On a chilly day, Mong and I drove to see whether big game were out in some winter habitat in the big game use overlay. Heading towards Yellowstone National Park on the N. Fork Highway, we pulled off on the side of the road next to an irrigated meadow just past Wapiti.

“There’s kind of a ridgeline that runs around to the right here, you can follow that snow kinda to the right, go to the left you see the big group of snow, and then just to the left of them, there’s little brown dots,” he said

About a mile and a half up sagebrush hills about 200 elk are resting on some undeveloped private land that’s considered a “medium use” area on the overlay map. Mong said earlier this week he saw elk walking just East of here through the Copperleaf subdivision. It’s a development with 131 home lots and some condos.

When I got back to the office I called up Joy Hill, the planning and zoning director, to see where the Copperleaf subdivision falls on the map. She said it is in the “low use” area, but it’s also not far from both “medium and high use” areas.

The medium and high use areas actually impact very few private properties, but there’s still a lot of confusion.

“People have made their own messaging out of it ‘Oh, they are going to make us put fences up or not put fences up; they are going to make it be wildlife friendly fences; or they are gonna tell us we can’t subdivide or they are going to tell us we have to have super large parcels or whatever it might be,” Hill said.

Hill said, so far, commissioners have not shown interest in having these kinds of regulations, but rather are using the data for educational purposes.

The commissioners will meet at 2 p.m. at the Cody Auditorium on Tuesday, March 19 to decide whether or not to adopt the land use plan.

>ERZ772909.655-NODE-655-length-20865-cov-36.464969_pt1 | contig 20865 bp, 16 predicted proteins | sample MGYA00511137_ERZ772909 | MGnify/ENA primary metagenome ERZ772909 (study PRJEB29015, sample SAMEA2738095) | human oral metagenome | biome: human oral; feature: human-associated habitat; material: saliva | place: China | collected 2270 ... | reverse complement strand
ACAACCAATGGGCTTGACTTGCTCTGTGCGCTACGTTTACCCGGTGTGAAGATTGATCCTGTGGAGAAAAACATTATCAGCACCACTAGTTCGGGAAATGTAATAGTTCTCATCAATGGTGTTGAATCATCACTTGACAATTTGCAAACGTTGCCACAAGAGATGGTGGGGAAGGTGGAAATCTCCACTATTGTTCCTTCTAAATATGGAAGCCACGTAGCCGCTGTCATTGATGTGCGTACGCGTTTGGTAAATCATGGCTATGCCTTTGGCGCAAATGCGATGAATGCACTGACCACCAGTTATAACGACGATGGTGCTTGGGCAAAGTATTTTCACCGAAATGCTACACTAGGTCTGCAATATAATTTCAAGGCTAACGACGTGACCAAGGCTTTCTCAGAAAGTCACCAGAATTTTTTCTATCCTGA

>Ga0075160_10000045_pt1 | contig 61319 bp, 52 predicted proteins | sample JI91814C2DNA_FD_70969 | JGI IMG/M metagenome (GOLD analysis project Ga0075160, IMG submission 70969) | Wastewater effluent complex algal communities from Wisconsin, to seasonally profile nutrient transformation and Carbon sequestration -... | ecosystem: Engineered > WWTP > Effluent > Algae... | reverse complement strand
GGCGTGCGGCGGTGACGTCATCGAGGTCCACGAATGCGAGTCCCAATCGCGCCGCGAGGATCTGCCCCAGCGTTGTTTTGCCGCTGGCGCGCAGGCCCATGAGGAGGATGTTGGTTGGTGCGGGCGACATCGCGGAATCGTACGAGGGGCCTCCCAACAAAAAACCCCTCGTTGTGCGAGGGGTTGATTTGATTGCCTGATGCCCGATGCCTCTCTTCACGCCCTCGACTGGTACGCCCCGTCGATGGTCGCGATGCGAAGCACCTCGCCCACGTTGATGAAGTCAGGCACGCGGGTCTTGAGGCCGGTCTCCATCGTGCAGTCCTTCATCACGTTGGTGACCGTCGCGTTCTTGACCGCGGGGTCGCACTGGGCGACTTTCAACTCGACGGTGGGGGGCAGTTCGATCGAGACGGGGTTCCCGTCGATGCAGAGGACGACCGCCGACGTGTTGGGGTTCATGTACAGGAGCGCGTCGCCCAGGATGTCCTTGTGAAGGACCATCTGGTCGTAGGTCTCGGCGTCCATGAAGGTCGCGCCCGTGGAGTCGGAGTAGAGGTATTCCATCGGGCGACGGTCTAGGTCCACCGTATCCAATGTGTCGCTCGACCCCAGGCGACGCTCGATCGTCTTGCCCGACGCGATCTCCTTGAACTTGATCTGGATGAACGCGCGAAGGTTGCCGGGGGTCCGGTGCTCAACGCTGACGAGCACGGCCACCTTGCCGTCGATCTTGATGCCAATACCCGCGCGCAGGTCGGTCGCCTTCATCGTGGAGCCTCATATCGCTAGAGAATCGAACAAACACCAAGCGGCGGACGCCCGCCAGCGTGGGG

Commission Chairwoman Dossie Overfield said she wouldn’t mind seeing the low, medium, and high use areas in the body of the land use plan, but on Tuesday she said she’ll likely vote to approve the current plan to keep the process moving.

“It’s hard for people to understand the high use when you don’t show the medium and low. How do the animals get there? It’s kind of an interesting scenario when all of a sudden they're huge in this area,” she said.

After the vote, the county plans to work with a consultant to start digging into potential zoning changes. Hill said the county will ask the public questions like, “What are your thoughts on density, how big should lot sizes be, what type of uses do you want to see in these areas?”

Hill said at that point, public officials could decide whether or not the big game use overlay would be formally adopted to create regulations on land use.

Mong said including any big game data in the plan at all is a step forward.

“It’s going to take using the data that we have available to develop in a way that allows room for wildlife, but also allows people to experience what brought us all here to this area anyways, which is the wildness of what’s out in the mountains,” he said.

Mong said he’s happy to work as a partner with the county, whether or not they regulate land use based on wildlife habitat is up to them.

Olivia Weitz is based at the Buffalo Bill Center of the West in Cody. She covers Yellowstone National Park, wildlife, and arts and culture throughout the region. Olivia’s work has aired on NPR and member stations across the Mountain West. She is a graduate of the University of Puget Sound and the Transom story workshop. In her spare time, she enjoys skiing, cooking, and going to festivals that celebrate folk art and music.